The suspect in a grisly Dixon home invasion and murder was found outside the residence with a bloody hunting knife and a bloody rifle that had broken as he repeatedly beat one victim “because he would not die.”
Court documents released Monday revealed the horrible details of a random, drug-fueled rampage that allegedly led Nathan Lee William Calvert to enter Doug and Cheryl Morigeau’s home outside Dixon on the night of Dec. 6.
Doug Morigeau was killed in the brutal and unprovoked attack. His wife was severely injured after Calvert cut her throat, according to the affidavit filed by Sanders County Attorney Robert Zimmerman.
Calvert, a violent offender from Missoula, remained in custody Monday at the Sanders County jail in Thompson Falls on $1 million bail. Prosecutors have transferred the case to Sanders County District Court, and Calvert has been appointed a public defender.
Calvert is charged with deliberate homicide, attempted deliberate homicide, aggravated burglary and robbery in connection with the incident, which according to Zimmerman’s affidavit began after Calvert left his sister-in-law’s home near Dixon, having smoked synthetic marijuana – or “spice” – that he rolled in pages from a Bible for “one and a half or two weeks almost constantly.”
Doug Morigeau, a former boxer, was stabbed at least 54 times as he attempted to fight off Calvert in the living room of the Morigeau home, court documents said.
Both revered staff members at Two Eagle River School in Pablo, Doug and Cheryl had finished dinner and were watching TV when Calvert “came barreling into the residence.” Calvert immediately started fighting Doug, court documents said.
Cheryl told authorities she first thought Calvert was punching Doug.
“Cheryl was asking what the intruder wanted and at that point he got off Doug and came after her,” the affidavit said. “At that point, she believes she saw that the intruder had a knife.”
As Cheryl turned to flee, Calvert allegedly grabbed her from behind.
“She thought he was going to choke her,” the document said. “In fact, the intruder cut her throat.”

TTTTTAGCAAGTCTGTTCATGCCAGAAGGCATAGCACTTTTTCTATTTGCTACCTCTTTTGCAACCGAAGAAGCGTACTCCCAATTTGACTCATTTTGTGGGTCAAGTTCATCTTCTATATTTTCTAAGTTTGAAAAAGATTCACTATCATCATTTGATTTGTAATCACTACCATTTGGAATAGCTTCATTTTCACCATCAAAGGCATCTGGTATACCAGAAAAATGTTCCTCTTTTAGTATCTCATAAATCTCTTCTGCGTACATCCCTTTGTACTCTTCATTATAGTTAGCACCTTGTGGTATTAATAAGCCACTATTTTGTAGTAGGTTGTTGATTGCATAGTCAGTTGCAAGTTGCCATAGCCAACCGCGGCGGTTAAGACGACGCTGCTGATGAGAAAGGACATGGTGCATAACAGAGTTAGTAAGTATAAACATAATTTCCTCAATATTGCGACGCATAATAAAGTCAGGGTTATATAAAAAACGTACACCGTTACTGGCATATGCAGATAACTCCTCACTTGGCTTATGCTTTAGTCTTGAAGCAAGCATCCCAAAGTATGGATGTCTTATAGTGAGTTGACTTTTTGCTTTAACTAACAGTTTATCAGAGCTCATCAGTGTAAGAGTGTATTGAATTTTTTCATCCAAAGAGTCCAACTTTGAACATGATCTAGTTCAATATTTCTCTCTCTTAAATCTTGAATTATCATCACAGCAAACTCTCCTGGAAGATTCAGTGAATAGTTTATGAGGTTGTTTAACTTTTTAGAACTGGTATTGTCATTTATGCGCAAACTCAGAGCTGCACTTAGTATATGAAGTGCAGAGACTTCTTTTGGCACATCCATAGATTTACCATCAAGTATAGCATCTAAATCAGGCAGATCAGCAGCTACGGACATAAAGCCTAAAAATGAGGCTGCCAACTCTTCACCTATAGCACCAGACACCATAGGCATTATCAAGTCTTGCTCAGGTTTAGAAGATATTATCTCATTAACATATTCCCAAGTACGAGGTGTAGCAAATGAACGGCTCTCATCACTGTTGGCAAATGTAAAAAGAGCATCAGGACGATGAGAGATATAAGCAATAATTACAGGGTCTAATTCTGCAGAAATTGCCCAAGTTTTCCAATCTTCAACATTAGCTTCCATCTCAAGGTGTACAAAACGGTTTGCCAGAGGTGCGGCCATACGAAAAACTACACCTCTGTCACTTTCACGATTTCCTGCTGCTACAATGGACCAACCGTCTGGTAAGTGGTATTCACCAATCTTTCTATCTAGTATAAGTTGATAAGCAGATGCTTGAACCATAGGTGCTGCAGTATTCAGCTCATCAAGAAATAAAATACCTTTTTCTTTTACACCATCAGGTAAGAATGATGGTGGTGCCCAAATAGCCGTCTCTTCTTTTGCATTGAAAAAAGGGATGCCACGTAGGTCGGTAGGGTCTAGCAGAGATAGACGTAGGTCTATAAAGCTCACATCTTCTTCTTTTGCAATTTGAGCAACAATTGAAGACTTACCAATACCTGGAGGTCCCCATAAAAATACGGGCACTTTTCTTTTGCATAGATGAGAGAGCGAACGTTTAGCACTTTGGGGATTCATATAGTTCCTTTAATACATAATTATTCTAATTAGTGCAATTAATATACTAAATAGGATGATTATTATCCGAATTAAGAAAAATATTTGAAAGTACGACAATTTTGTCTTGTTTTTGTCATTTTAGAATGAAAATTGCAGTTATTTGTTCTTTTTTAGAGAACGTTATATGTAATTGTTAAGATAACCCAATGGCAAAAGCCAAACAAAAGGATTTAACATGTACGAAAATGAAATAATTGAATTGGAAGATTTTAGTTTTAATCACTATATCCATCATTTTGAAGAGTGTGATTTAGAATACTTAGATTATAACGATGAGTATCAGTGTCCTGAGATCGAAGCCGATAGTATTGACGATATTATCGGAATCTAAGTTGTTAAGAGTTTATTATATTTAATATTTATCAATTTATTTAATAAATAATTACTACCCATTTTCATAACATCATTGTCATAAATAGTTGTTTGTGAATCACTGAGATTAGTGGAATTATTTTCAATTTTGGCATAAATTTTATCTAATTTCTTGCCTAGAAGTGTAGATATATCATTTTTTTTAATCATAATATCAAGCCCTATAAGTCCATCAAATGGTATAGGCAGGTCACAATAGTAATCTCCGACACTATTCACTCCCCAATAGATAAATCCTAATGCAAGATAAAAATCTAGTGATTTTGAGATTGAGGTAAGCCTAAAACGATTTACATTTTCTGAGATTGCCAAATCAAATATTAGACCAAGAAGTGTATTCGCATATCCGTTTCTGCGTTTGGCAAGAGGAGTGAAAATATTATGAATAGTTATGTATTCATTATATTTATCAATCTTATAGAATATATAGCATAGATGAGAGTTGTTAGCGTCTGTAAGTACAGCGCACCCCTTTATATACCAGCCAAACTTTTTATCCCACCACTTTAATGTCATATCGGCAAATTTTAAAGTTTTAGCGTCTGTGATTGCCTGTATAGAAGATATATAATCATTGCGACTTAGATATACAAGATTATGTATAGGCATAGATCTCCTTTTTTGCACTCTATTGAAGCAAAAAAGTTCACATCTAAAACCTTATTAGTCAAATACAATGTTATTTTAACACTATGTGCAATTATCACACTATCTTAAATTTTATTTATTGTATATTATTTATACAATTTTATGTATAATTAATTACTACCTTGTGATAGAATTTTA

Doug Morigeau then got up and grabbed Calvert. Cheryl, who had other cuts on her hands, fell as she turned.
“One arm would not work,” the affidavit said, and it was later determined the neck injury damaged nerves that control that arm.
Cheryl Morigeau did manage to escape to the back door, as her husband continued to fight back – trying to push the intruder out the front door. She described Calvert’s eyes as “cold and evil,” the court documents said.
The fight continued until “it got quiet in the house and (Cheryl) looked in and could only see the upper body and head portion of the intruder on the other side of the couch where Doug was located.”
She “realized the intruder might come after her, so she took off across the yard and down their driveway, across Highway 212” to her brother-in-law’s residence.”
The call for help went out, and officers found Calvert with the hunting knife and broken rifle in a field near the Morigeaus’ home.
Calvert told investigators he did not go to the house for money, but he was found with $480 in cash and a check he admitted taking from the Morigeaus’ counter.
Cheryl Morigeau was flown to Harborview Medical Center in Seattle with life-threatening injuries. She returned home last week. A memorial service for Doug Morigeau was held Friday in St. Ignatius.
Later, Calvert said he had been hearing voices and hallucinating while smoking “spice.” He told investigators he did not know why he killed “that guy (Doug Morigeau).”
“When asked how many times he stabbed Doug Morigeau, Calvert said that Morigeau would not die and he kept stabbing him in the neck, stomach and all over,” the affidavit said. “When asked about the rifle, he said it broke when he was hitting Doug Morigeau with it because he would not die.”
Calvert said he could not remember if there was a woman at the house, but admitted he “stabbed her in the neck” after authorities showed him a picture of Cheryl.
The court documents also revealed Calvert stabbed a third person on Dec. 6.
Gordon Northpiegan was identified in court documents as as the boyfriend or husband of Calvert’s sister-in-law. He allegedly went from “house to house” with Calvert to try to find cigarettes.
“At some point, Calvert said he became convinced Northpiegan was going to kill him, so he stabbed (Northpiegan) in the back,” court documents said.
Calvert then walked off alone.
When questioned by officers, Northpiegan first denied being stabbed, but later was treated for a stab wound at the hospital in Polson. He then told Polson police Calvert had stabbed him, court documents said.
Sanders County Undersheriff Lanny Hensley said Monday the department is still investigating the case.
The crime scene was released last Monday after Sanders County officials, with the help of the Division of Criminal Investigation in the Montana Department of Justice, finished the investigation there.
Now, “we’re still putting everything together,” Hensley said.
No date has been set for Calvert’s District Court preliminary hearing.
The felony deliberate homicide charge is punishable by death, by life imprisonment, or by imprisonment in the state prison for no less than 10 years, court documents said.
Reporter Jenna Cederberg can be reached at 523-5241 or at firstname.lastname@example.org.